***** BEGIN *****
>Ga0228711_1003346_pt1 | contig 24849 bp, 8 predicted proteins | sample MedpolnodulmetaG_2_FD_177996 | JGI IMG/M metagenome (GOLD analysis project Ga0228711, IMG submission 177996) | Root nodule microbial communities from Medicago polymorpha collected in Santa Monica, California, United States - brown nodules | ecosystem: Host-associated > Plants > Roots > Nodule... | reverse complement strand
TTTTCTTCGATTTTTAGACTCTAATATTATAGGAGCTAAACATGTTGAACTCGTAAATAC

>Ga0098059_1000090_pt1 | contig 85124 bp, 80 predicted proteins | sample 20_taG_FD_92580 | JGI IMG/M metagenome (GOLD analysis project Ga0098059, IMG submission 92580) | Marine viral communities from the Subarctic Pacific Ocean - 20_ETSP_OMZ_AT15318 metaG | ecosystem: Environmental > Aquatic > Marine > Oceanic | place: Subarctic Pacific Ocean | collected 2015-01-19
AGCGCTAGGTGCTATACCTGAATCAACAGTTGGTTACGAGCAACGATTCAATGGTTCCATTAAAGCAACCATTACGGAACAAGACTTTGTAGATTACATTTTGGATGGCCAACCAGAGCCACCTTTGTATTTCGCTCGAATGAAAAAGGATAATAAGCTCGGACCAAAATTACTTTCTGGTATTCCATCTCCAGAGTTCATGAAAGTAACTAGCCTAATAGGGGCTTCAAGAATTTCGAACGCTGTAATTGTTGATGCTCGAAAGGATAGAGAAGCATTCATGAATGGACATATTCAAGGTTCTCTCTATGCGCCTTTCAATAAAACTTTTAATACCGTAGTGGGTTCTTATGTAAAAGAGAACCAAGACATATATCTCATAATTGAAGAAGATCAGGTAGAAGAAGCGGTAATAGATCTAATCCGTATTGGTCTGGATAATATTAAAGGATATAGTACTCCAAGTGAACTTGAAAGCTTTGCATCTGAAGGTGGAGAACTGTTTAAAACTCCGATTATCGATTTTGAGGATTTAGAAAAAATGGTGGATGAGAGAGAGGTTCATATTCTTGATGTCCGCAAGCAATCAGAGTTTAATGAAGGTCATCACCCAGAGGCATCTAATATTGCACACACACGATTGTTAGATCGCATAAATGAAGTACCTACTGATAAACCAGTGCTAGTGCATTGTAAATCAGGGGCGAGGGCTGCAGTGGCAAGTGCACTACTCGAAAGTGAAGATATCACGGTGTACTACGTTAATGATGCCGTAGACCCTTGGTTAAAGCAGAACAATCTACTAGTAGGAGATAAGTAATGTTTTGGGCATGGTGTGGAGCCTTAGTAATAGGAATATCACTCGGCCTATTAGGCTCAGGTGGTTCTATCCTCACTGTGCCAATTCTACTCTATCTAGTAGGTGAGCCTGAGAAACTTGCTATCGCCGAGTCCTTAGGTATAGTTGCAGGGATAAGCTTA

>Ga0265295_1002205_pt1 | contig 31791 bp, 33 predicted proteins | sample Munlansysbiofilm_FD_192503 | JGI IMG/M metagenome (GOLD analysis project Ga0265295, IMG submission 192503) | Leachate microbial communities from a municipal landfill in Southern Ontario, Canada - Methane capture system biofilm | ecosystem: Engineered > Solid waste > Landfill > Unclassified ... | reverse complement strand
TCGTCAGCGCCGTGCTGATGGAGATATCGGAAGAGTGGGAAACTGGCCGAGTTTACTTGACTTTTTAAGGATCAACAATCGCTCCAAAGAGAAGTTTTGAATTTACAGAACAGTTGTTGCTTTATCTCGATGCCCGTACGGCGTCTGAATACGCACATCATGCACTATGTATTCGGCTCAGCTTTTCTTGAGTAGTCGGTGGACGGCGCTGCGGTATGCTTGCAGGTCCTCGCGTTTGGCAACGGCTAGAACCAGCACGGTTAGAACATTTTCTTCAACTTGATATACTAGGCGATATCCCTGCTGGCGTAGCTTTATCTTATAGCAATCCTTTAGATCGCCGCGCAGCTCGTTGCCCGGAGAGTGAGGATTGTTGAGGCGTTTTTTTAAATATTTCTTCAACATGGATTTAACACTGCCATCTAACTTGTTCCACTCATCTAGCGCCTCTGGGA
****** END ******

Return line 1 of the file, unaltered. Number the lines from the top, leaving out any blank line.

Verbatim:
>Ga0228711_1003346_pt1 | contig 24849 bp, 8 predicted proteins | sample MedpolnodulmetaG_2_FD_177996 | JGI IMG/M metagenome (GOLD analysis project Ga0228711, IMG submission 177996) | Root nodule microbial communities from Medicago polymorpha collected in Santa Monica, California, United States - brown nodules | ecosystem: Host-associated > Plants > Roots > Nodule... | reverse complement strand